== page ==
Exploration of Rhetoric + Reflection in Real Life = “Essaying”
“I am so clever that sometimes I don’t understand a single word of what I am saying.” ― Oscar Wilde
Upon retirement in 1571, Michel de Montaigne spent his time in the French countryside reading and writing, where he claimed to be merely “essaying” – which in French means trying – a kind of exploratory, unresolved thinking on the page. Montaigne suggested that in writing about himself, he was also “undertaking a study, the subject of which is man.” Essays traffic in ideas, asking questions, and explaining thinking in order to help the reader become equally enthralled.
This paper is a true essay in the classical sense that the writer should discover, articulate and express personal insights as they intersect with and circle around a specific topic or moment experienced in RWS 305W or your SDSU life. Writing consultant Katherine Bomer in her publication “The Journey is Everything” states “The kind of writing I am arguing for in this book: prose pieces that are personal, lyrical, literary, descriptive, reflective, narrative, expository, philosophical, political, spiritual…all of the above.” Your goal? To craft an essay that has room for everything – essays linger, arouse, question, travel, contradict, reveal and expose the mind.
Successful essays will:
üBe personal. Narrate you’re your own story/experience in first person, cultivate voice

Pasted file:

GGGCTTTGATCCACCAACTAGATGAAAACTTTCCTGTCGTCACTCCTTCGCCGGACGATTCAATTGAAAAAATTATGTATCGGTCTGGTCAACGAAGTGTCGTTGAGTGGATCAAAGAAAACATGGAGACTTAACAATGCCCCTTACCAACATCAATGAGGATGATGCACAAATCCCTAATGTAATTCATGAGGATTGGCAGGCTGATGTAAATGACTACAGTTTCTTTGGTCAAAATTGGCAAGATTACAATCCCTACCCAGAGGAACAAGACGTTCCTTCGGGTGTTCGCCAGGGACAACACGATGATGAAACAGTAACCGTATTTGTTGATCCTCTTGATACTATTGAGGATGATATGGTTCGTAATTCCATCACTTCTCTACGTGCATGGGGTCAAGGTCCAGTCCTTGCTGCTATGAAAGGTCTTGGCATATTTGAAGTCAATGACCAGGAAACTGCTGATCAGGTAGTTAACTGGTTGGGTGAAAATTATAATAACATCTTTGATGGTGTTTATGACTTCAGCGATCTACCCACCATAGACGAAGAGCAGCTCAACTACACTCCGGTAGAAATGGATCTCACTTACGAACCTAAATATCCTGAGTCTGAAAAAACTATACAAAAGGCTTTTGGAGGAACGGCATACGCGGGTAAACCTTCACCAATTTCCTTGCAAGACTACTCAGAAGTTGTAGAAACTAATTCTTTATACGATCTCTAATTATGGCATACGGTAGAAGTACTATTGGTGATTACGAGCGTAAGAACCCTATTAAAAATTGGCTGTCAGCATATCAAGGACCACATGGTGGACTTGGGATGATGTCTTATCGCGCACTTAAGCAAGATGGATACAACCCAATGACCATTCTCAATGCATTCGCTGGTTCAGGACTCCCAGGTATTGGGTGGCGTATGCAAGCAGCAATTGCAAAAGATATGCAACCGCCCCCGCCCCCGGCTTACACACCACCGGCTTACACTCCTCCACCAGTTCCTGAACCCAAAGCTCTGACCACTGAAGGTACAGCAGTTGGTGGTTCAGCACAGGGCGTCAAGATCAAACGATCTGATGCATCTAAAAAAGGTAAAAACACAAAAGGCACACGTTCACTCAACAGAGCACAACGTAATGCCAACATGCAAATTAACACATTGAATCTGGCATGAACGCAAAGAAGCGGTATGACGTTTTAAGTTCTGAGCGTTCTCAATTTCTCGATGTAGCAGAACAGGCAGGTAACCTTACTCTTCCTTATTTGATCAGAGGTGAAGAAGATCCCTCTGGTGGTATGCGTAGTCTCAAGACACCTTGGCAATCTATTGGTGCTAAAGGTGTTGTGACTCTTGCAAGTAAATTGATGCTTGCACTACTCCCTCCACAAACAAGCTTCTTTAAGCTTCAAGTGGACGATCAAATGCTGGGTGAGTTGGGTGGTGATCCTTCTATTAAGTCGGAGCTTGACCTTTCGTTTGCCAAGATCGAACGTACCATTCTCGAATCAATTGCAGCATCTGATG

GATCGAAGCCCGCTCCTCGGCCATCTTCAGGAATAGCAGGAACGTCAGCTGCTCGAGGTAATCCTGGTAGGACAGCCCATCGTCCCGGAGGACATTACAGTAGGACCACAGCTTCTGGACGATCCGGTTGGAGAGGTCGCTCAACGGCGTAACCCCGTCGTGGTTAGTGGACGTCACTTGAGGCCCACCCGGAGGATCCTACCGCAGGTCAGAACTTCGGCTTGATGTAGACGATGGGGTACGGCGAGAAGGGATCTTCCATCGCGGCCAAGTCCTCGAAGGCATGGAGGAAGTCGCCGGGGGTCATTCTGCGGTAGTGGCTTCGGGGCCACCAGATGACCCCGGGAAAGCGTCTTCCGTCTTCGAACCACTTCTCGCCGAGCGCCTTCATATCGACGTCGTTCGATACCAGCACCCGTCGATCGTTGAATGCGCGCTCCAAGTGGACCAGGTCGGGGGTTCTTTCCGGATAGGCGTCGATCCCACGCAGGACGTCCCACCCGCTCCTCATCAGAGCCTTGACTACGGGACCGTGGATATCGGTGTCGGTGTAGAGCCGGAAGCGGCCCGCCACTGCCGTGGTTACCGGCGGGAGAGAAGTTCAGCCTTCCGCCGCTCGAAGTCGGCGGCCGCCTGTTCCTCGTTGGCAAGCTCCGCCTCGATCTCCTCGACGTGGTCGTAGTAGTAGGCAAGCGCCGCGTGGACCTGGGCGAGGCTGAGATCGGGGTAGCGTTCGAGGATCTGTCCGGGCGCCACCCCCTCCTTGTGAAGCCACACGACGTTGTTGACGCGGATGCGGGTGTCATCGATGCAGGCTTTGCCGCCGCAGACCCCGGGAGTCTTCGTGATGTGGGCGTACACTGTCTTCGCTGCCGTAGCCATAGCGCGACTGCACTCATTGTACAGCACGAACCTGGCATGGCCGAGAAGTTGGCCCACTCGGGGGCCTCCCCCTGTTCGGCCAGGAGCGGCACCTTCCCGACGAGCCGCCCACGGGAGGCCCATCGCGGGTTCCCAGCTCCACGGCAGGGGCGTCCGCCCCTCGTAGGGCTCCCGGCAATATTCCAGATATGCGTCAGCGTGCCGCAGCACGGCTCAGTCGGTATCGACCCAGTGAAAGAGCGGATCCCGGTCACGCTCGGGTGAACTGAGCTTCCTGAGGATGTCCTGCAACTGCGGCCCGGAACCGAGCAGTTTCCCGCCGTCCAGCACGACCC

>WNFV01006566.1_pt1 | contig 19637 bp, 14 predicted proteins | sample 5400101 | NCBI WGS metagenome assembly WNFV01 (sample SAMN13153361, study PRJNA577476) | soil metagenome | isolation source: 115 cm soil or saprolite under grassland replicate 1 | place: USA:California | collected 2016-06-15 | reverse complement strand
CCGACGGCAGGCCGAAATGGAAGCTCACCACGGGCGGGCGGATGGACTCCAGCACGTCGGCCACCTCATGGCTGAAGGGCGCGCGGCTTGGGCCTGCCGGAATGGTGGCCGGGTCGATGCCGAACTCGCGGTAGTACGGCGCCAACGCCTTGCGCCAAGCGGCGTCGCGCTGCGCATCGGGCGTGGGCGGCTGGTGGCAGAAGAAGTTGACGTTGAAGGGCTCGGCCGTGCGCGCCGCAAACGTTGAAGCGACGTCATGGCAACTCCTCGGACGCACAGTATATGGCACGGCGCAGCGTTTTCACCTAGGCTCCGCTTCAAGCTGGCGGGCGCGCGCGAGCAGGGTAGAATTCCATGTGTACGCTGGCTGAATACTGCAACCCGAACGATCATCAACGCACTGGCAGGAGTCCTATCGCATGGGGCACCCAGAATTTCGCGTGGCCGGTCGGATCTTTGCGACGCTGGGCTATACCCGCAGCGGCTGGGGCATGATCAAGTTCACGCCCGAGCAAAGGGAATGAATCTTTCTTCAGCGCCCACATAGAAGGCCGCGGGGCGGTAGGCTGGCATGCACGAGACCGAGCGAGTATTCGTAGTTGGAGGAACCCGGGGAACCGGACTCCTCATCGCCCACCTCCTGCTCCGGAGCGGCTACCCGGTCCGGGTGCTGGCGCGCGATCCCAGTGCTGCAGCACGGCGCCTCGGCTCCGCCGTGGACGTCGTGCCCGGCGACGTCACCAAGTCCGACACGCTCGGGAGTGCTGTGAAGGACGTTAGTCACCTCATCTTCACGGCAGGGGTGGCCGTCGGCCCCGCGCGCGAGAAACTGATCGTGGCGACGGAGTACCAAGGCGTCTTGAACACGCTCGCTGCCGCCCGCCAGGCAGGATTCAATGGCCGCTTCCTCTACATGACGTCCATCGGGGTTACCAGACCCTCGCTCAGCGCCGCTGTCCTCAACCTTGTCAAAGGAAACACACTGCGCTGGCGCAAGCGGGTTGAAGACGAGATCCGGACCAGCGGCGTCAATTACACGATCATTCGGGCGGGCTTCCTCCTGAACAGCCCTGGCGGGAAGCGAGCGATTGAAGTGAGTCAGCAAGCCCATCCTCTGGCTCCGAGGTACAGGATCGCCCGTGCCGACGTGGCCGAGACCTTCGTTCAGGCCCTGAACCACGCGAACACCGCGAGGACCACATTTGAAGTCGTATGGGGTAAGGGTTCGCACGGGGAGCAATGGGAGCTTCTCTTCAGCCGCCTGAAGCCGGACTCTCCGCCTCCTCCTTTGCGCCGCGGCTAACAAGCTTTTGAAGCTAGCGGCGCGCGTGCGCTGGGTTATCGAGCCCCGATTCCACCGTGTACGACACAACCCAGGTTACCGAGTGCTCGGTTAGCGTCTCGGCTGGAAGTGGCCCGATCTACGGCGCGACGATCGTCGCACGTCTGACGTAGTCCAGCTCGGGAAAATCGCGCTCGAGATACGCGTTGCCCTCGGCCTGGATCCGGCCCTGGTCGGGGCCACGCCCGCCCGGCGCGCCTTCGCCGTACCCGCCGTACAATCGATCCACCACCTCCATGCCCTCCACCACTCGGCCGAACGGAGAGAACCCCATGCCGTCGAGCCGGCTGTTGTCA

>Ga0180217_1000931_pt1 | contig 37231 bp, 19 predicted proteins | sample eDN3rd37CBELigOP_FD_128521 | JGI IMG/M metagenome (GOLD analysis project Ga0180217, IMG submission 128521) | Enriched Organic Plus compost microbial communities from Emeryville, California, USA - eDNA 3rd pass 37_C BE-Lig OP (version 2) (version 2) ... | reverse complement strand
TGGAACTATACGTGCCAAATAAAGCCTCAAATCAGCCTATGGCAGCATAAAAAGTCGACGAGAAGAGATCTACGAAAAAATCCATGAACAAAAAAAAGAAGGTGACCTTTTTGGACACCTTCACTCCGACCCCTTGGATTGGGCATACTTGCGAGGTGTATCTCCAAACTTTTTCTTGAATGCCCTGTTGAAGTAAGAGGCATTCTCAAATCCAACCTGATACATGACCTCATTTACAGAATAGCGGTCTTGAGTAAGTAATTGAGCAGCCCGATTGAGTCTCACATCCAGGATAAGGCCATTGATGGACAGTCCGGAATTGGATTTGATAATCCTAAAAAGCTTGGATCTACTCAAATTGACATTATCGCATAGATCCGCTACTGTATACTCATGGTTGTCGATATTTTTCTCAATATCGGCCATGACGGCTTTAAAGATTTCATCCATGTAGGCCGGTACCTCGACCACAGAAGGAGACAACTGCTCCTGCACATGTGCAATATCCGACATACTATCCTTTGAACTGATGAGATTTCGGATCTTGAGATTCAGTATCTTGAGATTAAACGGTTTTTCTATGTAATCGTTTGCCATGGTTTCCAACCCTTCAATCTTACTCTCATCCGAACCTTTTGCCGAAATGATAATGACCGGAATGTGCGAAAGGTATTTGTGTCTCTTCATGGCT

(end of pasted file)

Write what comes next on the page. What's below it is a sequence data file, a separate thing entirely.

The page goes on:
üSet up the text, context and approach in a way that allows you to enter the conversation
üUse at least one class idea/moment as a “touchstone” – a foundation for your inquiry
üExplore the larger contextual elements (moment in history, geography, age, situation…)
üPossess a controlling idea, but also be creative, organic, logical – not formulaic
üBe honest and accurate – identify and name your ideas, places, moments, setting
- Possess a thoughtful, creative conclusion – good essay have striking beginnings and endings
üInclude quoted credible sources (writers, current voices, critics, peers…)
üUse an epigraph to creatively contextualize your contribution to the conversation (see Wilde quote)
Length: MLA format & works cited page minimum of three outside, quality sources
APRIL W 11: Upload your Essaying draft to Turnitin for collateral points workshop by 12 noon.
*PeerMark Workshop is live from 12:01 on 4/11 thru 11:59 pm on Sunday 4/15 – be sure to log back into the link to view your feedback and revise for final submission – reminder memo forthcoming
W 18: Module 4 Essaying due by 12 noon via Turnitin link titled “Essaying Revision 1”,
professor or any demographic you envision would benefit from your content.
Purpose: To grow through the act of writing, to pour yourself onto the page and write an essay you are proud of, to tell a story and play with words in a way that is engaging – to essay.
Topic: The field is wide open! The foundation for your topic could be one dynamic idea from a journal writing experience, one beautiful line from a reading, one random insight from lecture, or the intersection of all of these in a drunken conversation with your roommate. You must follow your own curiosity and thinking while essaying; search your journal entries for inspired moments or use ideas from class content to jumpstart your inquiry. Consider how your observations and experiences in this class connect with your interests/field, challenge your values, or expand your understanding. You might go big (and reflect on your entire college experience) or go small (and analyze your growth in a mere 10 journal entries); the scope is up to you.
Tips: Look back over the Course Learning Outcomes in the syllabus; consider what the university believes to be the benefit of “writing in various settings.” Think about the connections you have made this semester in your life, writing, thinking and figure out what it might mean…